On this International labour Day, let's spare a thought for Manchester United who have laboured to get through 9 games in April alone. Jose Mourinho has been quick to get in his excuses early, often pre-match and then ram them home in his post-match brief.

We lost players and we lost points, so yes today was a bad day,”.
“We did not look tired and exhausted, we are tired and exhausted.
“You cannot isolate the performance out of the context. This is the ninth match of April, it is not human.''
                                                     ---Jose Mourinho

As it is, the authority should be ashamed of itself for requiring United to play nine times in April! United do deserve the sympathy and a moment's silence their manager is asking for.

Perhaps while at it, we should factor in Real Madrid. And FC Barcelona. And FC Bayern Munchen. And Athletico Madrid. And BVB Dortmund! Plus AS Monaco. Then Olympique Lyonnais. Oh and that club we get to play on Thursday in the Europa League semi-final.....Celta Vigo, all of whom have had to share a similar experience to Manchester United's 'inhuman' 9 game month of April.

Not that the other 7 clubs are complaining, but we'll do them a favour and file their official complaints. I reckon they must be too tired from a 9 game experience to do it themselves anyway.

The sarcasm aside, the lessons here are simple; only with a 28 man squad can you successfully compete on multiple fronts. That's a quantity about Sir Ferguson's teams that is hardly mentioned. Our current manager prefers 22 players to work with, which is all nice and OK in an ordinary season but not quite in a 60 game season.

The Europa league is, by design, a hell of a slab of a competition. It's group stage draw alone exceeds the 60 available minutes in an hour. It has a 'Last 32' knock out phase, making it an essentially longer competition than the Champions League. Then there's the Thursday-Sunday schedule that has regularly formed part of pundit debates.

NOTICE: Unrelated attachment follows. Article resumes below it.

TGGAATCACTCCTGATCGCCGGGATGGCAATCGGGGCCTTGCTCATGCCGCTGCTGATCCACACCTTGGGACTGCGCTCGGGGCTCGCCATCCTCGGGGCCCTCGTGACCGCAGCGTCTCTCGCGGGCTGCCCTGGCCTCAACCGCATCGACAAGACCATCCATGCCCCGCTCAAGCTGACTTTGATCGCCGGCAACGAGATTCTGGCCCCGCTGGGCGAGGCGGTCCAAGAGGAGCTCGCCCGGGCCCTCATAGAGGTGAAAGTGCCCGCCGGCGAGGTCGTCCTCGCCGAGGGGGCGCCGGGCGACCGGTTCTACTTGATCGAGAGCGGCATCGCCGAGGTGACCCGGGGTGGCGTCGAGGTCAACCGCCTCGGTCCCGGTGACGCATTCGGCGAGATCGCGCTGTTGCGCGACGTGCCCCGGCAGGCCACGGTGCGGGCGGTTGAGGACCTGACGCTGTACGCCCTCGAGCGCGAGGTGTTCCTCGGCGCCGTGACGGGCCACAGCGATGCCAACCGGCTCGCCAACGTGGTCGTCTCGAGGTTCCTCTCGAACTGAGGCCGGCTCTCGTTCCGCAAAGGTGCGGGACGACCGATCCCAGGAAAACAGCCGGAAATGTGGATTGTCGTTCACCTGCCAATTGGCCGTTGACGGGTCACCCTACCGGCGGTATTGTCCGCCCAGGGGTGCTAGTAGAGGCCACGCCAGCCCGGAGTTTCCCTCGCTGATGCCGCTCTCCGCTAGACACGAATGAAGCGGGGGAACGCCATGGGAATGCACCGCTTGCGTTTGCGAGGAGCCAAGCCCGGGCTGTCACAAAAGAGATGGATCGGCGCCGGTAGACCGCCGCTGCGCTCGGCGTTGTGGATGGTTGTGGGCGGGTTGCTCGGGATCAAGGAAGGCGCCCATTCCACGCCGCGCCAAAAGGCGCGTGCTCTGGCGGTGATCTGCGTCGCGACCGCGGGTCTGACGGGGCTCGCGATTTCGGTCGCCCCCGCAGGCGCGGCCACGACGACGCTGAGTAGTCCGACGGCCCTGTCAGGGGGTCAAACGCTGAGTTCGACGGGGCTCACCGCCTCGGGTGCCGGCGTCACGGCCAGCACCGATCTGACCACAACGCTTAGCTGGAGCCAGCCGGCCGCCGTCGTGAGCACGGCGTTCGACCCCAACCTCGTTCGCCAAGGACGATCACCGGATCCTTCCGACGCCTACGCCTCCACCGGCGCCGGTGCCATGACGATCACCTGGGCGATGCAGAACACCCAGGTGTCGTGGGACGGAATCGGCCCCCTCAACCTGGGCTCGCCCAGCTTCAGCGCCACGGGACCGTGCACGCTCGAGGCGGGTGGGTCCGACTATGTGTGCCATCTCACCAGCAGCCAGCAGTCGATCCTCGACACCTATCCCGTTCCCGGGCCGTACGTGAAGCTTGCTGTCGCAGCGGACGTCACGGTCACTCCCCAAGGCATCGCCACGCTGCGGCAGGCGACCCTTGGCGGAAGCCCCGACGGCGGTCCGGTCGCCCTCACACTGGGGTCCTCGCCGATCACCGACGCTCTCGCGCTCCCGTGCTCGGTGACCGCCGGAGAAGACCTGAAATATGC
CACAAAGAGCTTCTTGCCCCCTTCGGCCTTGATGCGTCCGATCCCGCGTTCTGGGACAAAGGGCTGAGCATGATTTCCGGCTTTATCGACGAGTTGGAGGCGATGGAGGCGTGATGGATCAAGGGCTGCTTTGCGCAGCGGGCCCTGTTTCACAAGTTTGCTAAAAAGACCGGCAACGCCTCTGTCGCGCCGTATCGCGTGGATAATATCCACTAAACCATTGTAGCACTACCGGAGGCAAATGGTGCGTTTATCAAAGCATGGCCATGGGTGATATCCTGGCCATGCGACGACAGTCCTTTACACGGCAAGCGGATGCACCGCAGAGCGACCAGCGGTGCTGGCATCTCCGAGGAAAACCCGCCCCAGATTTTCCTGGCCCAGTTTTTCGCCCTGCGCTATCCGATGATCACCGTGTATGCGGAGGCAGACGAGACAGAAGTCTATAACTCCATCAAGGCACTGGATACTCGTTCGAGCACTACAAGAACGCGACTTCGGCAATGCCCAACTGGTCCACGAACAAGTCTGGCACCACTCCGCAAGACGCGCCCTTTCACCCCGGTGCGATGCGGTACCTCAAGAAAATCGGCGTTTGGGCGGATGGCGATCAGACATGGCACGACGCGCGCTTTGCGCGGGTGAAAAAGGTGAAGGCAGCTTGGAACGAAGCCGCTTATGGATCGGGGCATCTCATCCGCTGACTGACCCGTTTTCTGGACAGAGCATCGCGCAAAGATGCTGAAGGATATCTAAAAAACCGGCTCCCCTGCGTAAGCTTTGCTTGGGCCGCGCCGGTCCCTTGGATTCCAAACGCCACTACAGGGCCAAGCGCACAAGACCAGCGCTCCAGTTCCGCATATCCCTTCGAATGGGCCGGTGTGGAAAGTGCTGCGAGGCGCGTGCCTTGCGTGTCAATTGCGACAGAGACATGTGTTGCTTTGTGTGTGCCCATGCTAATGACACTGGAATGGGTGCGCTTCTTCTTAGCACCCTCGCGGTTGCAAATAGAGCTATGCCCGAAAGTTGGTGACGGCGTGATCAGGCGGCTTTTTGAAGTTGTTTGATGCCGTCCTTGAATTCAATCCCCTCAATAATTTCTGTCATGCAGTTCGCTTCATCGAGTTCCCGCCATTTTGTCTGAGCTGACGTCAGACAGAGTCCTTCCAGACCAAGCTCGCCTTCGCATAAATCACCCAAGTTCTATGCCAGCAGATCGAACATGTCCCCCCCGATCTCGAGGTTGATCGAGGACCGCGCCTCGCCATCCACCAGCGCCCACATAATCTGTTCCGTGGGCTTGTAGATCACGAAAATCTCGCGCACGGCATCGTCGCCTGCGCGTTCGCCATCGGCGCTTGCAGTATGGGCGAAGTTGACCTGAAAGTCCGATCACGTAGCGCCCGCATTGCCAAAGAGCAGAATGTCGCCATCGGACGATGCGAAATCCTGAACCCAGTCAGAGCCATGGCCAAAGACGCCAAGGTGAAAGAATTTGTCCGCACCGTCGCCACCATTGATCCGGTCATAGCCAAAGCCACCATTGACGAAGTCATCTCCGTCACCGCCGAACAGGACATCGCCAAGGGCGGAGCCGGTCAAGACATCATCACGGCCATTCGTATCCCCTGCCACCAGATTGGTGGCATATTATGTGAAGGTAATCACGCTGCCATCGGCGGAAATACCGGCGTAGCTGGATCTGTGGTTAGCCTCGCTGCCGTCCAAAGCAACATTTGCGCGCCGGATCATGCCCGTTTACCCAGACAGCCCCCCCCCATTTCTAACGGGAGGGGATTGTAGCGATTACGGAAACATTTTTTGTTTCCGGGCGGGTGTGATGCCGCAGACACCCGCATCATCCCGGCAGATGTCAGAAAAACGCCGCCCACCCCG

With that information at hand, Jose must have crossed his fingers at having a clean bill of health for the entire season in order to get by just fine with the 22 players at his disposal. It did appear to come to pass half-way through the season with hardly any injury up until that point. The temptation was there to sanction departures of the squad players who seemed in danger of suffering constructive ''unemployment'' for the whole  season.

And he gave in. Out went three members of his squad and almost immediately, his luck with injuries run out! Ahead of the final month of the season, Manchester United have just the 13-14 senior players available. It cannot be said to be an entirely an unprecedented turn of events by the Sports Scientists at the club.

It is a given that injuries are part and parcel of sport and particularly football. How the club deals with that is part of the job description of its employees. As such, it can be argued that nothing extraordinary has happened at Manchester United to warrant the world of football to take a moment's pause and reflect upon it with commiserations.

Unlucky? Absolutely. But therein the bad luck was some fortune as well to take the lead against Swansea. United just couldn't translate it into the three points that have incredibly become such a rare phenomenon at Old Trafford this season.

Thankfully for the manager, he had already filed his excuse, just in case things turned out the way they did. Indeed, in many ways, he gave his players reason to fail. The resulting listless, tired performance was the product.

Hands up if you're tired of reading this.